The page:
That narrative is wrong and unfair.
The truth is that during the crucial early weeks of the pandemic, the government’s public health leaders assured Trump that the virus was not spreading in communities in the United States. They gave him bad intelligence because of two catastrophic failures: First, they relied on the flu surveillance system that failed to detect the rapid spread of covid-19; and second, they bungled the development of a diagnostic test for COVID-19 that would have shown they were wrong, barred commercial labs from developing tests, and limited tests to people who had traveled to foreign hot spots or had contact with someone with a confirmed case. As a result, according to former Food and Drug Administration chief Scott Gottlieb, they were “situationally blind” to the spread of the virus.
In an interview Sunday on CBS News’s “Face the Nation,” Gottlieb said officials at the Department of Health and Human Services “over-relied on a surveillance system that was built for flu and not for coronavirus without recognizing that it wasn’t going to be as sensitive at detecting coronavirus spread as it was for flu because the two viruses spread very differently.” Officials were looking for a spike in patients presenting with flu-like respiratory symptoms at hospitals. But there was a lag of a week or more in reporting data, and because many of those infected with the novel coronavirus didn’t develop symptoms, or did not present with respiratory illness, they were not picked up by this monitoring. As a result, officials concluded “therefore, coronavirus must not be spreading.”
They also failed to detect the spread, Gottlieb said, because for six weeks, they “had no diagnostic tests in the field to screen people.” That is because the FDA and HHS refused to allow private and academic labs to get into the testing game with COVID-19 tests of their own. The FDA issued only a single emergency authorization to the Centers for Disease Control and Prevention — and then scientists at the CDC contaminated the only approved test kits with sloppy lab practices, rendering them ineffective. The results were disastrous.
How badly did the system fail? Researchers at the University of Notre Dame found that only 1,514 cases and 39 deaths had been officially reported by early March, when in truth more than 100,000 people were already infected. Because of this failure, Gottlieb said that as COVID-19 was spreading, CDC officials were “telling the coronavirus task force … that there was no spread of coronavirus in the United States,” adding “They were adamant.”
It is often noted that on Feb. 25, Nancy Messonnier, director of the CDC’s National Center for Immunization and Respiratory Diseases, pointed to the spread of the virus abroad and said, “It’s not a question of if this will happen but when this will happen and how many people in this country will have severe illnesses” — and Trump reportedly nearly fired her. But Messonnier also said in that same interview, “To date, our containment strategies have been largely successful. As a result, we have very few cases in the United States and no spread in the community.” She added that the administration’s “proactive approach of containment and mitigation will delay the emergence of community spread in the United States while simultaneously reducing its ultimate impact” when it arrives. She had no idea it already had.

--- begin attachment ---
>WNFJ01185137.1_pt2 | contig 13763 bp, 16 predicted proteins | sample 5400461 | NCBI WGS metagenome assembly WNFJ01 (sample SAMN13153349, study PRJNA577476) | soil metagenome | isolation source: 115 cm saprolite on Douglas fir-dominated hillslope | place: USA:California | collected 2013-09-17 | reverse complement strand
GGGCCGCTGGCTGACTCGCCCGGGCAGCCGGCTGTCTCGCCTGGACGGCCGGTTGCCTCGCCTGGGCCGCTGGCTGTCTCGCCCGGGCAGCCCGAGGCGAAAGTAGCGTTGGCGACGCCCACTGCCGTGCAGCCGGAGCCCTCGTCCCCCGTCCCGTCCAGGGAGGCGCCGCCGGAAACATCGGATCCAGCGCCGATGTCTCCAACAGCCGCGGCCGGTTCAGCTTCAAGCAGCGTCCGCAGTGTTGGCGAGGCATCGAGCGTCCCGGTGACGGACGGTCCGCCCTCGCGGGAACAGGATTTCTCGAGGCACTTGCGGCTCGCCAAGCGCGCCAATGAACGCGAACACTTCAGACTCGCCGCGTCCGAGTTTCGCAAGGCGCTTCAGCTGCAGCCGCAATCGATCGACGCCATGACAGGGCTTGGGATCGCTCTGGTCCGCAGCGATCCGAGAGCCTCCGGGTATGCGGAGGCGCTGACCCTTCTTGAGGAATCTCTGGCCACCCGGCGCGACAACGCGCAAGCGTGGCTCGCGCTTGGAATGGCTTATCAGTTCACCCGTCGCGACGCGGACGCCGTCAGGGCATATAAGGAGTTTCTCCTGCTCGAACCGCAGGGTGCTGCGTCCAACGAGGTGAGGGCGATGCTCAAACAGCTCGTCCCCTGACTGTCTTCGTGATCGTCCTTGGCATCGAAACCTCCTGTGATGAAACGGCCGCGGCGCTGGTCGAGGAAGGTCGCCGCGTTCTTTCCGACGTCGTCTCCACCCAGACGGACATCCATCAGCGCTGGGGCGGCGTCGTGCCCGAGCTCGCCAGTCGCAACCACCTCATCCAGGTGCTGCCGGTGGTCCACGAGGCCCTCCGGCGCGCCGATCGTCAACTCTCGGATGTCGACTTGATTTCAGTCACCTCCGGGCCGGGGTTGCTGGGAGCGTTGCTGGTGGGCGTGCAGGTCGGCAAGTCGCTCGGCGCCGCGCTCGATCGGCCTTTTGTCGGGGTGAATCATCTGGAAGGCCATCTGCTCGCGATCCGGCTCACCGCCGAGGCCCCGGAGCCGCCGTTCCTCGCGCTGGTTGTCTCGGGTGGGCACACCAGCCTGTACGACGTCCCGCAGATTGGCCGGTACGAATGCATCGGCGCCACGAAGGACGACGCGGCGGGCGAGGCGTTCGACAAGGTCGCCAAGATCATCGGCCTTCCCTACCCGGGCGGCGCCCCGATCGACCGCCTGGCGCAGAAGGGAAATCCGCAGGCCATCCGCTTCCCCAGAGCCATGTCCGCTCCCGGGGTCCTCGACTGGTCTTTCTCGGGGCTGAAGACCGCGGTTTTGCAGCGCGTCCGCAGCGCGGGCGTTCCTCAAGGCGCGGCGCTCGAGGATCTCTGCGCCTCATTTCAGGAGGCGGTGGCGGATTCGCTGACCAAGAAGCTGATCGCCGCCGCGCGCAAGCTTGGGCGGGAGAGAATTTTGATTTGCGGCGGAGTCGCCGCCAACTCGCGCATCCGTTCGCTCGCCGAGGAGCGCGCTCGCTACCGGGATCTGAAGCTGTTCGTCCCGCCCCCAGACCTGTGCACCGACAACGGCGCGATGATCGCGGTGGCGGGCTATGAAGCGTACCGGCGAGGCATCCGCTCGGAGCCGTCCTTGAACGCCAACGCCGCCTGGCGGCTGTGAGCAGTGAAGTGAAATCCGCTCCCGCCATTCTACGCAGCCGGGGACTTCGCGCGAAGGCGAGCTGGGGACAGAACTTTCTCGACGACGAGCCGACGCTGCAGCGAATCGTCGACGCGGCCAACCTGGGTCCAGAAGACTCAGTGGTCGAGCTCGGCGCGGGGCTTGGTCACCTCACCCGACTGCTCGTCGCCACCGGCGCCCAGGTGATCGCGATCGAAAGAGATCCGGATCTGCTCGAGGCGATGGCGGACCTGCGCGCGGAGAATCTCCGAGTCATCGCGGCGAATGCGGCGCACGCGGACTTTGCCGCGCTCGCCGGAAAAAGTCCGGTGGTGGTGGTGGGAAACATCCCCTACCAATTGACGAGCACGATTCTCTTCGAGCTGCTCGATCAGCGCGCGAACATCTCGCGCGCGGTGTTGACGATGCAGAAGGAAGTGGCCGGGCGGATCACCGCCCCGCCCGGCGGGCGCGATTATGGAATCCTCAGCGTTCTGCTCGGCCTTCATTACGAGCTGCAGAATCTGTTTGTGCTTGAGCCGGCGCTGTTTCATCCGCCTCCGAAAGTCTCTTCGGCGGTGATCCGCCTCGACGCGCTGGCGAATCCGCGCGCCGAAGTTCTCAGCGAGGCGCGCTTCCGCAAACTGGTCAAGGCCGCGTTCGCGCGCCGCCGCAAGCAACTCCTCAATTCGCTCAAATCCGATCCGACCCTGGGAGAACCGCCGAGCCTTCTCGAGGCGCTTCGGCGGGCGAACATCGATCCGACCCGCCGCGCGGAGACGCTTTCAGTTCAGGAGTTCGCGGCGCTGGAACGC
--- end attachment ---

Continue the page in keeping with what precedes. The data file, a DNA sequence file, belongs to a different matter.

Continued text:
On Feb. 20, Gottlieb co-authored a Wall Street Journal op-ed raising concerns that infections were more widespread than CDC numbers showed. The next day, on Feb. 21, Anthony S. Fauci said in a CNBC interview that he was confident this was not the case. “Certainly, it’s a possibility,” Fauci said, “but it is extraordinarily unlikely.” He explained that if there were infected people in the United States who were not identified, isolated and traced, “you would have almost an exponential spread of an infection of which we are all looking out for. We have not seen that, so it is extremely unlikely that it is happening.” Fauci said the “pattern of what we’re seeing argues against infections that we’re missing.”
It was not until Feb. 26 that the first possible case of suspected community spread was reported. Even then, senior health officials played down the danger. On Feb. 29, CDC director Robert Redfield said at a White House press briefing: “The American public needs to go on with their normal lives. Okay? We’re continuing to aggressively investigate these new community links. … But at this stage, again, the risk is low.” It was not until early March that the experts realized just how disastrously wrong they had been.
So, when Trump told the American people on Feb. 25 that “the coronavirus … is very well under control in our country. We have very few people with it,” he was not lying or playing down more dire information he was being told privately. He was repeating exactly what experts such as Fauci, Redfield and Messonnier were telling him.
Trump did make serious errors of his own during this early period. On deputy national security adviser Matthew Pottinger’s advice, he barred travel by non-U.S. citizens from China on Jan. 31. But he did not also shut down travel from much of Europe, as Pottinger recommended, until March 11 — almost six weeks later — because of objections from his economic advisers. The outbreak in New York, the worst of the pandemic, was seeded by travelers from Italy.
But the main reason we were not able to contain the virus is that for six critical weeks, the health experts told the president COVID-19 was not spreading in U.S. communities when it was, in fact, spreading like wildfire. They were wrong. The experts failed the president — and the country.
Marc A. Thiessen is a columnist for The Washington Post.